Abstract

Sildenafil was the first selective inhibitor of phosphodiesterase-5 (PDE5) to be widely used for treating erectile dysfunction. Many recent studies have investigated the cardioprotective role of sildenafil in animal models. We evaluated the protective effects of sildenafil in experimental renal ischemia-reperfusion (IR) injury in two studies. In study 1, male Sprague-Dawley rats were divided into four groups: sham, sildenafil-treated sham, vehicle-treated IR, and sildenafil-treated IR groups. In study 2, we divided the rats into two groups: sildenafil-treated IR rats and PD98059 (ERK inhibitor)+sildenafil-treated IR rats. Functional parameters of the kidney were evaluated at the molecular and structural levels. Blood urea nitrogen (BUN) and serum creatinine levels were lower in sildenafil-treated IR rats than in vehicle-treated IR rats. The expression of inducible (iNOS) and endothelial nitric oxide synthase (eNOS) proteins in sildenafil-treated IR rats was significantly higher than in vehicle-treated IR rats. Pretreatment with sildenafil in IR rats increased ERK phosphorylation and reduced the renal Bax/Bcl-2 ratio, renal caspase-3 activity, and terminal dUTP nick end-labeling-positive apoptotic cells. In contrast, PD98059 treatment increased BUN and serum creatinine levels and attenuated the sildenafil-induced expression of pERK, iNOS, eNOS, and Bcl-2. PD98059 also increased caspase-3 activity but did not decrease the sildenafil-induced accumulation of cGMP. In conclusion, this study suggests that sildenafil has antiapoptotic effects in experimental IR renal injury via ERK phosphorylation, induction of iNOS and eNOS production, and a decrease in the Bax/Bcl-2 ratio.

  • apoptosis
  • ERK

renal ischemia, whether caused by shock or during surgery or transplantation, is a major cause of acute kidney injury. Although reperfusion is essential for the survival of ischemic tissue, there is good evidence that reperfusion itself causes additional cellular injury. Renal ischemia-reperfusion (IR) injury is caused by multiple insults involving tubular cell apoptosis, oxygen free radical formation, mitochondrial dysfunction, inflammatory cytokine generation, and neutrophil sequestration (22, 25, 26). It is important to improve the ability of organs to tolerate ischemic injury, and the effects of IR injury in kidney transplantation have been studied (7, 15). IR injury is closely associated with increased acute rejection and late allograft failure (39). Nitrogen oxide (NO) is an important mediator of the physiological and pathological processes in renal IR injury (26, 27, 46). Endogenous NO is synthesized by different nitric oxide synthase (NOS) isoforms, which have been cloned and characterized: endothelial NOS (eNOS), neuronal NOS (nNOS), and inducible NOS (iNOS). Renal reperfusion following ischemia activates NOS, and increases the expression of NOS proteins (5, 29, 36). Despite these findings, the role of NO in IR injury of the kidney remains controversial. Some have reported that NO induces cellular cytotoxicity and tissue injury via lipid peroxidation, DNA damage, and proapoptotic effects, which are part of IR injury (4, 16, 17). However, many studies have demonstrated that increased NOS activity is associated with reduced IR injury and increased blood flow in the ischemic region (37). Nonselective NOS inhibitors such as NG-nitro-l-arginine methyl ester worsen the postischemic renal function, whereas l-arginine (a NO precursor) can reverse the NOS inhibitor-induced deterioration of renal function (6).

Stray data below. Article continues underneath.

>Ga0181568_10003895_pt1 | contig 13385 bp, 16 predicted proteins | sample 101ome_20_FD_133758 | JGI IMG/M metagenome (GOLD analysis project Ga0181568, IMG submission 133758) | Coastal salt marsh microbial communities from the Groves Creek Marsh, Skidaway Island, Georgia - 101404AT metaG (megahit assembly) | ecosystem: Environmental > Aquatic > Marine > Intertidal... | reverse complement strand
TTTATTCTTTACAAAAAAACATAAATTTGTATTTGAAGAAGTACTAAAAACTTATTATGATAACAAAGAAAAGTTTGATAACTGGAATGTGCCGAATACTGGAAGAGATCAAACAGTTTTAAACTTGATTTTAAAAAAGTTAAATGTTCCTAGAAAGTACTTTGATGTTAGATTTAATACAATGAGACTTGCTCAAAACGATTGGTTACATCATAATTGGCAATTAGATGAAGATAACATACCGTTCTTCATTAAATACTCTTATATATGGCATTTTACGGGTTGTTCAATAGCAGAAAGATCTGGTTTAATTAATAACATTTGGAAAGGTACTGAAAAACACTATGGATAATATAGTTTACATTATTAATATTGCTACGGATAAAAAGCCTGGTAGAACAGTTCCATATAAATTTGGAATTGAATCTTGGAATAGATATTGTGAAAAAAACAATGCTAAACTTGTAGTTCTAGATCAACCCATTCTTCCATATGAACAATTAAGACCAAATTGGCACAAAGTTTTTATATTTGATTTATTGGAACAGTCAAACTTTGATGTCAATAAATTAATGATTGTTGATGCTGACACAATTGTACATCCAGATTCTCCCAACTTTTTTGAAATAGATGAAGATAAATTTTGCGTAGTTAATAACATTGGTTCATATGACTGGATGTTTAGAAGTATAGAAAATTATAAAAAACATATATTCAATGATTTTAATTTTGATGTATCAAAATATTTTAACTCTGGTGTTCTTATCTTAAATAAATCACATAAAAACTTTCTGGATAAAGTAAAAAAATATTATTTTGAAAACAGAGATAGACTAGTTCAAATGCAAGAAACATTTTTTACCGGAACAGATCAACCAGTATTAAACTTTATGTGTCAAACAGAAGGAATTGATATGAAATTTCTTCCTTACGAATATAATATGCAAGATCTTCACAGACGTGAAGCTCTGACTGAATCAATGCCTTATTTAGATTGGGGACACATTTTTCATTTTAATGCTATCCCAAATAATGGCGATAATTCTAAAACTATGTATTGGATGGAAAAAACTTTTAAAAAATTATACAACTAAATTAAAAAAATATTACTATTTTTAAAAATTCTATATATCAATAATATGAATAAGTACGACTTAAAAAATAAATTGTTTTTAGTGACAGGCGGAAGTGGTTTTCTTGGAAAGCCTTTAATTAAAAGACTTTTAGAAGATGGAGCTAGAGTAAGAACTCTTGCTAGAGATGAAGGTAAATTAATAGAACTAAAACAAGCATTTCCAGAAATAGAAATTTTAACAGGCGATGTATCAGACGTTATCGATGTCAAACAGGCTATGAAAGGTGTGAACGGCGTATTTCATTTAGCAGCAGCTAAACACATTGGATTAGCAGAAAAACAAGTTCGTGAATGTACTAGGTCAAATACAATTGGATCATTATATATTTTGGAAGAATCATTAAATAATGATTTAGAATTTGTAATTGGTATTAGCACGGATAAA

Sildenafil citrate inhibits phosphodiesterase-5 (PDE5), which catalyzes the breakdown of cGMP, one of the primary factors involved in smooth muscle relaxation. Sildenafil induces the upregulation of eNOS and iNOS, which generate NO (35). NO activates guanylate cyclase, resulting in enhanced formation of cGMP, which activates PKG. Subsequently, PKG opens the mitochondrial KATP channels conferring cardioprotective effects against IR injury (24).

Sildenafil is used to treat erectile dysfunction in men (2). Several recent studies have shown that sildenafil also offers benefits in pulmonary arterial hypertension and congestive heart failure (1, 20, 28).

In addition, sildenafil can improve the neurological outcome and reduce neurological injury after transient spinal cord IR following clamping of the thoracic aorta (23). Moreover, sildenafil provided cardioprotection against ischemia when infused at the onset of reperfusion in rabbits (8). Sildenafil also attenuated cardiomyocyte apoptosis in a chronic model of doxorubicin cardiotoxicity and reduced the hypertrophic response to isoprenaline in the mouse heart (14). Apoptosis is also induced by renal IR injury associated with MAPK activation, Bax, Bcl-2, and caspase (33, 34), and sildenafil increased ERK phosphorylation and the Bcl-2/Bax ratio in the heart (10, 11, 24).